Science.gov (United States)

    Rushton, Jonathan

    2017-02-01

    The way that an economist and an animal health professional use economics differs and creates frustrations. The economist is in search of optimizing resource allocation in the management of animal health and disease problems with metrics associated with the productivity of key societal resources of labour and capital. The animal health professional have a strong belief that productivity can be improved with the removal of pathogens. These differences restrict how well economics is used in animal health, and the question posed is whether this matters. The paper explores the question by looking at the changing role of animals in society and the associated change of the animal health professional's activities. It then questions if the current allocation of scarce resources for animal health are adequately allocated for societies and whether currently available data are sufficient for good allocation. A rapid review of the data on disease impacts - production losses and costs of human reaction - indicate that the data are sparse collected in different times and geographical regions. This limits what can be understood on the productivity of the economic resources used for animal health and this needs to be addressed with more systematic collection of data on disease losses and costs of animal health systems. Ideally such a process should learn lessons from the way that human health has made estimates of the burden of diseases and their capture of data on the costs of human health systems. Once available data on the global burden of animal diseases and the costs of animal health systems would allow assessments of individual disease management processes and the productivity of wider productivity change. This utopia should be aimed at if animal health is to continue to attract and maintain adequate resources. Copyright © 2016 Elsevier B.V. All rights reserved.

  8. The challenges of good governance in the aquatic animal health sector.

    Science.gov (United States)

    Kahn, S; Mylrea, G; Yaacov, K Bar

    2012-08-01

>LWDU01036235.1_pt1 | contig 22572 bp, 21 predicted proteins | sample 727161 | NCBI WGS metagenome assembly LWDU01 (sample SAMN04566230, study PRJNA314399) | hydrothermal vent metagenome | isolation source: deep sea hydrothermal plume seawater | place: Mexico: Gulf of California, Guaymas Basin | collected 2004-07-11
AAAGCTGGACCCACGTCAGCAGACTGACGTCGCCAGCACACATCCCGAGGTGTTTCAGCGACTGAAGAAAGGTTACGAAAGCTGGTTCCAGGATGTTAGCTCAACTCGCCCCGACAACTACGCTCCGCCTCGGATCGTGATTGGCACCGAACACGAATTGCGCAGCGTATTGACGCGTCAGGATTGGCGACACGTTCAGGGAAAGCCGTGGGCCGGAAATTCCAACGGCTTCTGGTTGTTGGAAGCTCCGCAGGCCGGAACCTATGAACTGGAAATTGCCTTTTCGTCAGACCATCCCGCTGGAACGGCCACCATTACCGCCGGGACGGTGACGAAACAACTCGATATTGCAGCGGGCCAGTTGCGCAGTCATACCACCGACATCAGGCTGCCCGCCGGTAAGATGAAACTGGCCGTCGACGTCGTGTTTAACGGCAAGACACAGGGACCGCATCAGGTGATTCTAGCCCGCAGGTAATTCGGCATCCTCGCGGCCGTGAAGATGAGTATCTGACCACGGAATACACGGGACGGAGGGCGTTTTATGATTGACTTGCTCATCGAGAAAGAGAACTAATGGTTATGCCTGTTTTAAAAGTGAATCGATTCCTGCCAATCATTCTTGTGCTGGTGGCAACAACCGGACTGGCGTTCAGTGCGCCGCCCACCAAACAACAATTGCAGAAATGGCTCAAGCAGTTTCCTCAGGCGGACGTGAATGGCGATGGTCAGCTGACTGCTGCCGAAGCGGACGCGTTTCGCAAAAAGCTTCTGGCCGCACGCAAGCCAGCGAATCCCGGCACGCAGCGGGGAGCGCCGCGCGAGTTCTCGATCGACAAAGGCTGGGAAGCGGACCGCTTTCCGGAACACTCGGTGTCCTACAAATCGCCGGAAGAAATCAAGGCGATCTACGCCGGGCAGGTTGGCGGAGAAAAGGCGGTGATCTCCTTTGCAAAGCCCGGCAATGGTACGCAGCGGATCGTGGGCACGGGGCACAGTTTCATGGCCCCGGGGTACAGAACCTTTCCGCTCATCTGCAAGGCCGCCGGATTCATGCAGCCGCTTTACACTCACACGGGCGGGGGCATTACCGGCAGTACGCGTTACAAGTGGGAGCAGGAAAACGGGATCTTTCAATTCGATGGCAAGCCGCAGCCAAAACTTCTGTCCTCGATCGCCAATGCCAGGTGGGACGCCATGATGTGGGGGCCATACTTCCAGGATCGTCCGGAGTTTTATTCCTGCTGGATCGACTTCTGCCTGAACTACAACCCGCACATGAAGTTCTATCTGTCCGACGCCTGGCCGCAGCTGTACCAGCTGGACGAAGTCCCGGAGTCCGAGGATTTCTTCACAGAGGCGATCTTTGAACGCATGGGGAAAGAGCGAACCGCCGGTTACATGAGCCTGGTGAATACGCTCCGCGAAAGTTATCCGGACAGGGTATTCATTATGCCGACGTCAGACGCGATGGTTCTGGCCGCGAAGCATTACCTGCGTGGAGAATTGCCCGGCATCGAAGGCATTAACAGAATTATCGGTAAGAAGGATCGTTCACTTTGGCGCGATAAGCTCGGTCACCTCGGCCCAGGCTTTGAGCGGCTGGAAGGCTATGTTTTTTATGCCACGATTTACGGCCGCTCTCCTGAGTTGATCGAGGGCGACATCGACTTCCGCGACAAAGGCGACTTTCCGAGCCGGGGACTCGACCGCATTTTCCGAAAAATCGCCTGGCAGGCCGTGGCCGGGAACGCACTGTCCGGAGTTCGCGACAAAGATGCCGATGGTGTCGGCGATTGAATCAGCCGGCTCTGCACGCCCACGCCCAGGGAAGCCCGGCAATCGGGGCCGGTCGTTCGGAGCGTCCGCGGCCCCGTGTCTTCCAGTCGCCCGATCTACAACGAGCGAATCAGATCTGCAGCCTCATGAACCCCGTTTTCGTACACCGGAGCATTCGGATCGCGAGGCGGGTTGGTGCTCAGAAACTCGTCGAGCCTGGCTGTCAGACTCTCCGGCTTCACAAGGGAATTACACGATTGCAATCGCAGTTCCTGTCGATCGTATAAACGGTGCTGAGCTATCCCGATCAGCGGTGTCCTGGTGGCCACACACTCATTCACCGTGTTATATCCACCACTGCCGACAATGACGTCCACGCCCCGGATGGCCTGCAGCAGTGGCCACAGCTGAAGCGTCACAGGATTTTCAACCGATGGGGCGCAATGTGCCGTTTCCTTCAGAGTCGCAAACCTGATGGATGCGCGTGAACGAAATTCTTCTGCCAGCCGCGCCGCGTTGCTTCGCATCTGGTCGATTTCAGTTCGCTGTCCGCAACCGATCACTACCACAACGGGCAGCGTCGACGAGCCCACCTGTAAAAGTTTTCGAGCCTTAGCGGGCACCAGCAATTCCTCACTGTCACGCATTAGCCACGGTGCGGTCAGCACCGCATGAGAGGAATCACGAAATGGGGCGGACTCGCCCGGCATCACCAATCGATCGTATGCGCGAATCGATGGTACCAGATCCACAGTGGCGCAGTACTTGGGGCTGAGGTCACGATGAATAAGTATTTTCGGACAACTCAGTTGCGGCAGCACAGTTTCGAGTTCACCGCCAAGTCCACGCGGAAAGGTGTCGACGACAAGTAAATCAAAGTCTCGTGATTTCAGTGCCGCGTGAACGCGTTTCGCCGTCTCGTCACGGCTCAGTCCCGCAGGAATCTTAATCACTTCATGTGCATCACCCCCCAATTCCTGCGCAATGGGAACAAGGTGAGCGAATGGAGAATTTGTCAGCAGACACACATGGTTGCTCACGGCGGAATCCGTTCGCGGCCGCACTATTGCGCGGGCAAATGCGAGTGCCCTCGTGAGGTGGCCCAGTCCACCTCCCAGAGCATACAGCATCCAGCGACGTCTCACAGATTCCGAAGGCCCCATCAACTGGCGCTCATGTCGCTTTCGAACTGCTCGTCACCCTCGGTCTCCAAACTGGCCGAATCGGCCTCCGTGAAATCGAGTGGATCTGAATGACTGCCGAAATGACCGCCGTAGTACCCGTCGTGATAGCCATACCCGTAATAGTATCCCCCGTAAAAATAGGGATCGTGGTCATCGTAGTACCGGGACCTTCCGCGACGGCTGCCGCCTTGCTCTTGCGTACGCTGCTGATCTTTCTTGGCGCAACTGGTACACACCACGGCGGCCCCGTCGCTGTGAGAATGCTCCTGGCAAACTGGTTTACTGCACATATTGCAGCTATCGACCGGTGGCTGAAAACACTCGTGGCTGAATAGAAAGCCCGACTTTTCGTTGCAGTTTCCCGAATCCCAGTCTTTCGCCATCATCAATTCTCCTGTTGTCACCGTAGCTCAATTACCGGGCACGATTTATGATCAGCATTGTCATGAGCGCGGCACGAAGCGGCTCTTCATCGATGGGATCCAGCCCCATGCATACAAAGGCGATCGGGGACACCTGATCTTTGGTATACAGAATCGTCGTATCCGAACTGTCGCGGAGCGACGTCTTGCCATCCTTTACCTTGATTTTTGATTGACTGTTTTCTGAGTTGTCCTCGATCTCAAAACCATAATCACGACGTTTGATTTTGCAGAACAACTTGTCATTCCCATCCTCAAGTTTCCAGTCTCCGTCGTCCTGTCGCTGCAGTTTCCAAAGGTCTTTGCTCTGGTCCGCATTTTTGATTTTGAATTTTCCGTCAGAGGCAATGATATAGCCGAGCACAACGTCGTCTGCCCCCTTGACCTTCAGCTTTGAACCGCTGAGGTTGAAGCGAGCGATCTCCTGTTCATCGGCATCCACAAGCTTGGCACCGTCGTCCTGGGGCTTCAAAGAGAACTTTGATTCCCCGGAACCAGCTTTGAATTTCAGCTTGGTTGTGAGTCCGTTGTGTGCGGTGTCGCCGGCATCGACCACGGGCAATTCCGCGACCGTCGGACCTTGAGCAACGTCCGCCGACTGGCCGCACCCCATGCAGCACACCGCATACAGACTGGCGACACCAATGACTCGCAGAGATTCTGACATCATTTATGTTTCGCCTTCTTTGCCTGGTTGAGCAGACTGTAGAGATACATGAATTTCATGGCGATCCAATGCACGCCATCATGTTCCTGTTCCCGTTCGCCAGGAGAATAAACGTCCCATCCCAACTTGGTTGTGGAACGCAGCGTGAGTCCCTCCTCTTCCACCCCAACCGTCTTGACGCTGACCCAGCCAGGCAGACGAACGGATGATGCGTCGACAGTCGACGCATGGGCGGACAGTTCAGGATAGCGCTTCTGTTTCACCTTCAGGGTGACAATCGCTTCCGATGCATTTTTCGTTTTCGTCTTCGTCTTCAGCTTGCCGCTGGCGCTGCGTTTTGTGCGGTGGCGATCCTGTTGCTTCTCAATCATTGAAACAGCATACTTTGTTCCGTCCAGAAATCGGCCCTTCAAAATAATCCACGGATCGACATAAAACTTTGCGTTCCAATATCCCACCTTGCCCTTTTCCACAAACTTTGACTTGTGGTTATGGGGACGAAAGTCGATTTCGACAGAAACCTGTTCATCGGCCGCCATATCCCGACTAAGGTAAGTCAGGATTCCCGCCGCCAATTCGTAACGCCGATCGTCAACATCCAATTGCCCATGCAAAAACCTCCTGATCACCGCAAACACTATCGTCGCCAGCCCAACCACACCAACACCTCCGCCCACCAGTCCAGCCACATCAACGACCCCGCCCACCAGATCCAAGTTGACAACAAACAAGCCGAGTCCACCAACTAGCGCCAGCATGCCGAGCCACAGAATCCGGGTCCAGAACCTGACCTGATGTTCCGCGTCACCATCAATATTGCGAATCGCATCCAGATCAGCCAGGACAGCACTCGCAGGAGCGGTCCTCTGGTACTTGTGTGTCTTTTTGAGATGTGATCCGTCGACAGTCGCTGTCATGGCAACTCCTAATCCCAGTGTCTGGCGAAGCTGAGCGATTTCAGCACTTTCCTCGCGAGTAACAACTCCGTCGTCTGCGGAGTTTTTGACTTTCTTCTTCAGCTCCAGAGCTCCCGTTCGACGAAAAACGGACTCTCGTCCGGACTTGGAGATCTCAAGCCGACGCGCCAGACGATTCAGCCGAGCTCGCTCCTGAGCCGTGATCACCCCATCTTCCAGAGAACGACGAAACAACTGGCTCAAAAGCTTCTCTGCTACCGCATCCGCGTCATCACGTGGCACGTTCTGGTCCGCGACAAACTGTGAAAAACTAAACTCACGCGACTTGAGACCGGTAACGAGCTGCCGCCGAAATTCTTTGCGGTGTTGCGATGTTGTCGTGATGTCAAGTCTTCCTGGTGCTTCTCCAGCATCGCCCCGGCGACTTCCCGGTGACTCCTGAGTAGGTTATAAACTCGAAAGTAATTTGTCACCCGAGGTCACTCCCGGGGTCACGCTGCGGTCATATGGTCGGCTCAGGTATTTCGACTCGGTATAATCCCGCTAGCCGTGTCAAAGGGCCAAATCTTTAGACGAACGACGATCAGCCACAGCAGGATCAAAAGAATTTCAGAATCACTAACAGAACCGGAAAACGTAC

Animal health is fundamental to efficient animal production and, therefore, to food security and human health. This holds true for both terrestrial and aquatic animals. Although partnership between producers and governmental services is vital for effective animal health programmes, many key activities are directly carried out by governmental services. Noting the need to improve the governance of such services in many developing countries, the World Organisation for Animal Health (OIE), using the OIE Tool for the Evaluation of Performance of Veterinary Services, conducts assessments of Veterinary Services and Aquatic Animal Health Services (AAHS) to help strengthen governance and support more effective delivery of animal health programmes. While good governance and the tools to improve governance in the aquatic animal sector are largely based on the same principles as those that apply in the terrestrial animal sector, there are some specific challenges in the aquatic sector that have a bearing on the governance of services in this area. For example, the aquaculture industry has experienced rapid growth and the use of novel species is increasing; there are important gaps in scientific knowledge on diseases of aquatic animals; there is a need for more information on sustainable production; the level of participation of the veterinary profession in aquatic animal health is low; and there is a lack of standardisation in the training of aquatic animal health professionals. Aquaculture development can be a means of alleviating poverty and hunger in developing countries. However, animal diseases, adverse environmental impacts and food safety risks threaten to limit this development. Strengthening AAHS governance and, in consequence, aquatic animal health programmes, is the best way to ensure a dynamic and sustainable aquaculture sector in future. This paper discusses the specific challenges to AAHS governance and some OIE initiatives to help Member Countries to address